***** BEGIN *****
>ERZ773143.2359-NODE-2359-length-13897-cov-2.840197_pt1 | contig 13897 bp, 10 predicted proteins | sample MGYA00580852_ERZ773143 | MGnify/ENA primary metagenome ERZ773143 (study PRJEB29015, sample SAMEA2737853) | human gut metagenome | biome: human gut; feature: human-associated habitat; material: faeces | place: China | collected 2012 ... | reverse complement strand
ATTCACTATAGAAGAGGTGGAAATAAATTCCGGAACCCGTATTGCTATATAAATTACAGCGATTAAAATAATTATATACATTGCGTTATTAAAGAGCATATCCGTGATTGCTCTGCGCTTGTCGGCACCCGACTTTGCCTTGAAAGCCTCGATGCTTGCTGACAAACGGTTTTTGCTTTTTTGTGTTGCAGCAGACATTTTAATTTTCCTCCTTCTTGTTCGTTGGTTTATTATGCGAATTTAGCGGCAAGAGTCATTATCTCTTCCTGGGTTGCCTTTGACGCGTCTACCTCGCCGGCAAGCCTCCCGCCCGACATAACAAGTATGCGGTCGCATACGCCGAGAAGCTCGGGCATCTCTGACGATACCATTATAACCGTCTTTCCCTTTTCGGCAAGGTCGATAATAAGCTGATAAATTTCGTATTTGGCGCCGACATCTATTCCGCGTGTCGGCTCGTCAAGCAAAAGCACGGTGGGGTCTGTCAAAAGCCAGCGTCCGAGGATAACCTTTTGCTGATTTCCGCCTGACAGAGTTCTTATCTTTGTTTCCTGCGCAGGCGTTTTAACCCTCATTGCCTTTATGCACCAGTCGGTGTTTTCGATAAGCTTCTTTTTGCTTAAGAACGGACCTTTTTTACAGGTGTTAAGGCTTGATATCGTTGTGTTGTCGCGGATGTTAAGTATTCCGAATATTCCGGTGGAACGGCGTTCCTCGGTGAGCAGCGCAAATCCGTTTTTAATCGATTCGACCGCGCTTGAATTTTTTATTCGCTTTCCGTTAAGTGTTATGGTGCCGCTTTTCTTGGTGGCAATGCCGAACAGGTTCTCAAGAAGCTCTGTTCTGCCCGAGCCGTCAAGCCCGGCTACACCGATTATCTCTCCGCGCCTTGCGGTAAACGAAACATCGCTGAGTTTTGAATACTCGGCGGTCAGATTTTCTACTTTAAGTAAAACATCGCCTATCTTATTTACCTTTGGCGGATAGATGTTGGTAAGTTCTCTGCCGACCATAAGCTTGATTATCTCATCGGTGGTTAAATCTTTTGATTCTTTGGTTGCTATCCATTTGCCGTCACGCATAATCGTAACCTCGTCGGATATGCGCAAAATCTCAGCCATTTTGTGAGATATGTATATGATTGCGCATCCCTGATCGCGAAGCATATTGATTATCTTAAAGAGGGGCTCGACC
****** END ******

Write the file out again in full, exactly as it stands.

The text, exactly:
>ERZ773143.2359-NODE-2359-length-13897-cov-2.840197_pt1 | contig 13897 bp, 10 predicted proteins | sample MGYA00580852_ERZ773143 | MGnify/ENA primary metagenome ERZ773143 (study PRJEB29015, sample SAMEA2737853) | human gut metagenome | biome: human gut; feature: human-associated habitat; material: faeces | place: China | collected 2012 ... | reverse complement strand
ATTCACTATAGAAGAGGTGGAAATAAATTCCGGAACCCGTATTGCTATATAAATTACAGCGATTAAAATAATTATATACATTGCGTTATTAAAGAGCATATCCGTGATTGCTCTGCGCTTGTCGGCACCCGACTTTGCCTTGAAAGCCTCGATGCTTGCTGACAAACGGTTTTTGCTTTTTTGTGTTGCAGCAGACATTTTAATTTTCCTCCTTCTTGTTCGTTGGTTTATTATGCGAATTTAGCGGCAAGAGTCATTATCTCTTCCTGGGTTGCCTTTGACGCGTCTACCTCGCCGGCAAGCCTCCCGCCCGACATAACAAGTATGCGGTCGCATACGCCGAGAAGCTCGGGCATCTCTGACGATACCATTATAACCGTCTTTCCCTTTTCGGCAAGGTCGATAATAAGCTGATAAATTTCGTATTTGGCGCCGACATCTATTCCGCGTGTCGGCTCGTCAAGCAAAAGCACGGTGGGGTCTGTCAAAAGCCAGCGTCCGAGGATAACCTTTTGCTGATTTCCGCCTGACAGAGTTCTTATCTTTGTTTCCTGCGCAGGCGTTTTAACCCTCATTGCCTTTATGCACCAGTCGGTGTTTTCGATAAGCTTCTTTTTGCTTAAGAACGGACCTTTTTTACAGGTGTTAAGGCTTGATATCGTTGTGTTGTCGCGGATGTTAAGTATTCCGAATATTCCGGTGGAACGGCGTTCCTCGGTGAGCAGCGCAAATCCGTTTTTAATCGATTCGACCGCGCTTGAATTTTTTATTCGCTTTCCGTTAAGTGTTATGGTGCCGCTTTTCTTGGTGGCAATGCCGAACAGGTTCTCAAGAAGCTCTGTTCTGCCCGAGCCGTCAAGCCCGGCTACACCGATTATCTCTCCGCGCCTTGCGGTAAACGAAACATCGCTGAGTTTTGAATACTCGGCGGTCAGATTTTCTACTTTAAGTAAAACATCGCCTATCTTATTTACCTTTGGCGGATAGATGTTGGTAAGTTCTCTGCCGACCATAAGCTTGATTATCTCATCGGTGGTTAAATCTTTTGATTCTTTGGTTGCTATCCATTTGCCGTCACGCATAATCGTAACCTCGTCGGATATGCGCAAAATCTCAGCCATTTTGTGAGATATGTATATGATTGCGCATCCCTGATCGCGAAGCATATTGATTATCTTAAAGAGGGGCTCGACC